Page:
aivers, disclaimers and
"responsibility clauses." Liability, discrimination, fiduciary
obligations. These terms get thrown around a lot when you have a
room full of lawyers. And I found myself surrounded by attorneys at
the Fourth Annual National Law Symposium, cosponsored by Travel
Weekly and ARTA.
The room was full to capacity -- additional chairs were brought
in. Though attorneys were in the majority, it wasn't just lawyers
in attendance -- travel agents, tour operators, representatives of
ARC, journalists, insurance company officers and executives from
major travel agency groups showed up at the Washington
The symposium's topic was "Travel Law and the Terrorism Crisis:
Issues and Strategies." The presentations were professional but not
overly laden with jargon. Many of the presentations were as
riveting to a layman as to those with "Esquire" attached to their
First, the good news: "The body of law protecting travel agents
is pretty good," said Mark Pestronk, a Fairfax, Va., travel law
attorney who is also Travel Weekly's legal columnist and host of
the Legal Ease forum on TWcrossroads.com.
However, confusion among consumers about who is liable for trip
mishaps is probably the biggest problem facing travel agents.
Travel agents are agents. An agent isn't responsible if it rains,
if the principal supplier doesn't deliver as promised ... or if a
terrorist act disrupts a traveler's schedule.
"If it's not your fault, you're not responsible," Pestronk said,
Unless. Unless you knew about risk and didn't disclose it.
That's where agents can get into trouble.
There was plenty of advice for travel agents. Alexander Anolik
of San Francisco, ARTA's general counsel, was among the speakers
strongly urging the use of disclaimer forms.
Other speakers suggested that when in doubt, have the client
call the supplier directly rather than trying to interpret, for
instance, the differences between two travel insurance
The most colorful speaker of the day was Rodney Gould of
Framingham, Mass. From a lawyer's perspective, "it's better to have
a dead client than one whose toast is burnt," he said.
He went on to explain that it's more difficult to win a case in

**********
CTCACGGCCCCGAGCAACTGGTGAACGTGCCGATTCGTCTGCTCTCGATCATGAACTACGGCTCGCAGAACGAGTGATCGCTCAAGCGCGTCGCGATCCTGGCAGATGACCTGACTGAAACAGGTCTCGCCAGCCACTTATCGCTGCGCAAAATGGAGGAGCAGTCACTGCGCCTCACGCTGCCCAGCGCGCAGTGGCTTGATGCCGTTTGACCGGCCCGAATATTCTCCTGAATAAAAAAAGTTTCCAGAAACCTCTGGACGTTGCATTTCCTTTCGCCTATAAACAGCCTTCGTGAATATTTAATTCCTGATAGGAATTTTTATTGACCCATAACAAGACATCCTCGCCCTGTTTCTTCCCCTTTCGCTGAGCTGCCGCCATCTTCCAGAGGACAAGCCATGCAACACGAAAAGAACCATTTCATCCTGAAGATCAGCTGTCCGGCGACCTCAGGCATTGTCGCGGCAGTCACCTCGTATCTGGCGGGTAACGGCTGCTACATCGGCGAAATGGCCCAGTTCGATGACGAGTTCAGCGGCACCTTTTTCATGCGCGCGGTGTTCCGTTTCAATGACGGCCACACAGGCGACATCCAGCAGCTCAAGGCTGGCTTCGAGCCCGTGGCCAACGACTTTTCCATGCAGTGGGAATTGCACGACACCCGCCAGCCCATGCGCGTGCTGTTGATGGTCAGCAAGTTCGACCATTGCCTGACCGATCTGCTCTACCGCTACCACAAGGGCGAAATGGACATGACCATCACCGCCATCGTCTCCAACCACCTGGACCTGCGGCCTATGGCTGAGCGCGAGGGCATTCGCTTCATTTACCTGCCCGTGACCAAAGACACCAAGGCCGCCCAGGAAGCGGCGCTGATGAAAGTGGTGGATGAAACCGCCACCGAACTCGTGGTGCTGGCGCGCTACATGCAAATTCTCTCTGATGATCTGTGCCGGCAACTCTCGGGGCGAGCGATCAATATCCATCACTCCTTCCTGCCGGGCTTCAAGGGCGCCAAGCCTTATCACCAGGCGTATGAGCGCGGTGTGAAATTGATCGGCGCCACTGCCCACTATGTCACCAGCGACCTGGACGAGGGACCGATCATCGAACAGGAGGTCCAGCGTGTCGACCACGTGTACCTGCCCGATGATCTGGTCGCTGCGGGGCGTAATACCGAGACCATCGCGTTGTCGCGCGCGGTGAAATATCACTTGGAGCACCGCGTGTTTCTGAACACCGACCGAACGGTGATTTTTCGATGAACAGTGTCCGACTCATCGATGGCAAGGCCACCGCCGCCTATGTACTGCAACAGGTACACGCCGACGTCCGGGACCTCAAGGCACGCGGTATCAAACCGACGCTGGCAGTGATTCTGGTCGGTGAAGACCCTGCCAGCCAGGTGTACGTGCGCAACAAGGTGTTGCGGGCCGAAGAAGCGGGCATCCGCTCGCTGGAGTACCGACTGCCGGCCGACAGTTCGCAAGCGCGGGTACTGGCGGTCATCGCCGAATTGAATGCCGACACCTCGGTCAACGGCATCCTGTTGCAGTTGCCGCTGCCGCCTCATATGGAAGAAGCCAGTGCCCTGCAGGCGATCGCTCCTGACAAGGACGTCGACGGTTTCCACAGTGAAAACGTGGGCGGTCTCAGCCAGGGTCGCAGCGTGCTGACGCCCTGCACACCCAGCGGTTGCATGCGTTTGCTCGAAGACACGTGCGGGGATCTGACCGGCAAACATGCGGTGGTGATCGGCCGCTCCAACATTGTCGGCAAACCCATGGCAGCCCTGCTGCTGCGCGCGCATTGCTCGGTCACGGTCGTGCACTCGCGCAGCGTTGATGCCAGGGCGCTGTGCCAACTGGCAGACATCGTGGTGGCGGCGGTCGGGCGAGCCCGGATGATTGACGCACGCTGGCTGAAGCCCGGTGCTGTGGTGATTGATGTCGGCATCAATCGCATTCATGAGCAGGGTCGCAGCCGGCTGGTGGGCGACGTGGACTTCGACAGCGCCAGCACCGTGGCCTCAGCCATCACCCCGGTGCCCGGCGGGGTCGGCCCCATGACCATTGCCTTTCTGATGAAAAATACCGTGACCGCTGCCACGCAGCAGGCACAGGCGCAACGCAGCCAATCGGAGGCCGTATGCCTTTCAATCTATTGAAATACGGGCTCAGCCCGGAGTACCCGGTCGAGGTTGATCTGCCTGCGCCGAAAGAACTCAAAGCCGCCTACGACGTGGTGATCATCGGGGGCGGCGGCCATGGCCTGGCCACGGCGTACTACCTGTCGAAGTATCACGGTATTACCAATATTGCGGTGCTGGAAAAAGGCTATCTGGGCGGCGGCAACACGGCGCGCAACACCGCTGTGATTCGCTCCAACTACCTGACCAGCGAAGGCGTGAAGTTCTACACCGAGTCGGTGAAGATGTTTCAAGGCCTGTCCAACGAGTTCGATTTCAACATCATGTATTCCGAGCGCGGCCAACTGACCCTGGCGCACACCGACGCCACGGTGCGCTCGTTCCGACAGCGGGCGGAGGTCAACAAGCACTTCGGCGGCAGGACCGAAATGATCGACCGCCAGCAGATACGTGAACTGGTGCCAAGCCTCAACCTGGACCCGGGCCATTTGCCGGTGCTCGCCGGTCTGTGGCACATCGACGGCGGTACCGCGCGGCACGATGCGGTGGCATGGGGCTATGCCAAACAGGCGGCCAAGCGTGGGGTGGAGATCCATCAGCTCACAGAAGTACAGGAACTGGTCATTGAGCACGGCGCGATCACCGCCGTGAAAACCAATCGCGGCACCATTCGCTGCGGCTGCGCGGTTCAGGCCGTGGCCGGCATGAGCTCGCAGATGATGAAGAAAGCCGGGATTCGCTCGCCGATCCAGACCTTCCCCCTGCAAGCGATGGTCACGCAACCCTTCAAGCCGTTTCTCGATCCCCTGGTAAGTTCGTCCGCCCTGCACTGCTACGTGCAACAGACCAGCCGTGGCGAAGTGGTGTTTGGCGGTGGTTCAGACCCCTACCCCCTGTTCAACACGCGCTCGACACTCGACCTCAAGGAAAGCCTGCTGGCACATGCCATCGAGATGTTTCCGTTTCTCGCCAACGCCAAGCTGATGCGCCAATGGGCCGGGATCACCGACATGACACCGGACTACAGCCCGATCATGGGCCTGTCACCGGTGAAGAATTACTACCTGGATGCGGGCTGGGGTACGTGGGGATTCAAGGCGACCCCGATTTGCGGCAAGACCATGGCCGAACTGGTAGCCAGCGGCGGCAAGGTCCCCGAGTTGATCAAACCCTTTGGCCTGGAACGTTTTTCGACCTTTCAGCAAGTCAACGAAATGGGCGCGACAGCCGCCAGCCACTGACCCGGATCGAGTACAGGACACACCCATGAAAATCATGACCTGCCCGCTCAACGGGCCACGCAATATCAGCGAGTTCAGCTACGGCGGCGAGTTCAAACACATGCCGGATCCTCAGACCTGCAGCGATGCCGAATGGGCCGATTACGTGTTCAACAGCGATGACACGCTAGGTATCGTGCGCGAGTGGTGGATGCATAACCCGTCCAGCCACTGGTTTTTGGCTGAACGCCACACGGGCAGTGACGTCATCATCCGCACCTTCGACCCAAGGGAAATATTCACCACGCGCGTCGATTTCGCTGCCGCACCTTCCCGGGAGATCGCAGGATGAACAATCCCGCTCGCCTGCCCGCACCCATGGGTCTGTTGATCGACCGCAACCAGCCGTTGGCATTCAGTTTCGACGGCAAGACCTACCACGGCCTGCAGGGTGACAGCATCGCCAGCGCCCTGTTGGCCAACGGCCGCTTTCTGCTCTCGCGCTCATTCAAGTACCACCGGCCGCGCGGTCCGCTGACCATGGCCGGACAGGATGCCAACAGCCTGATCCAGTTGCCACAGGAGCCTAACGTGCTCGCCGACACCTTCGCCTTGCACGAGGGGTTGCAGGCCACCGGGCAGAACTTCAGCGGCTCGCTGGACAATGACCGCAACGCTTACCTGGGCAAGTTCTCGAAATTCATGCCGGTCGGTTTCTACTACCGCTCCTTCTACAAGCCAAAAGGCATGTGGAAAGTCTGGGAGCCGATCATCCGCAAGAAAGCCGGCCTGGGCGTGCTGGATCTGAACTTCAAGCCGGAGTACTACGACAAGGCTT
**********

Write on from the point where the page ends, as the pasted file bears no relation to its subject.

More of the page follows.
small-claims court where "rough justice" may be biased against
business and in favor of consumer complaints, no matter what their
merit. However, if you're being sued for a lot of money, it'll get
into a court of higher jurisdiction, where the case is more likely
to be judged on the fine points of law.
Somehow, I think that may be small comfort to someone who's
being sued for a lot of money. As another presenter, Beverly Susler
Parkhurst of Chicago reported, one of her travel agent clients once
told her, "We don't think like you lawyers do."
And that's true. Travel agents are service oriented. They don't
want to tell a client to call the supplier for information, they
don't want to present an exhaustive list of what can go wrong, and
they don't want to ask honeymooners to sign a sheet of paper filled
with fine print that protects the agent from liability.
Travel agents are willing to do a lot of things for their
clients, but one thing they shouldn't be expected to do is give up
their right of self-preservation.
A car rental agency wouldn't dream of letting a car off the lot
if the renter didn't initial three times and sign on the dotted
line. They've trained their customers what to expect. Travel agents
might do well to follow their lead.
• • •
The following white papers from the National Travel Law Symposium
can be read in Adobe .pdf format:
•Protecting Customer Lists and Other Trade Secrets
After September 11 (File size=70K)
•Travel and Terrorism: A Canadian Perspective
•Terrorism Incidents and the Legal Problems
Confronting the Travel Agent Community as a Result Thereof
•Travel Agencies and Civil Rights in Light of
September 11 (File size=33K)
•Personal Liability of Travel Agency Officers Based
on Trust Obligations Under the Agent Reporting Agreement (File
•Checklist for Downsizing or Closing Your
Business (File size=9K)
•The Changing World of Travel Insurance (File
(Note: These files require Adobe Acrobat Reader. Click here to visit Adobe's Web site and download the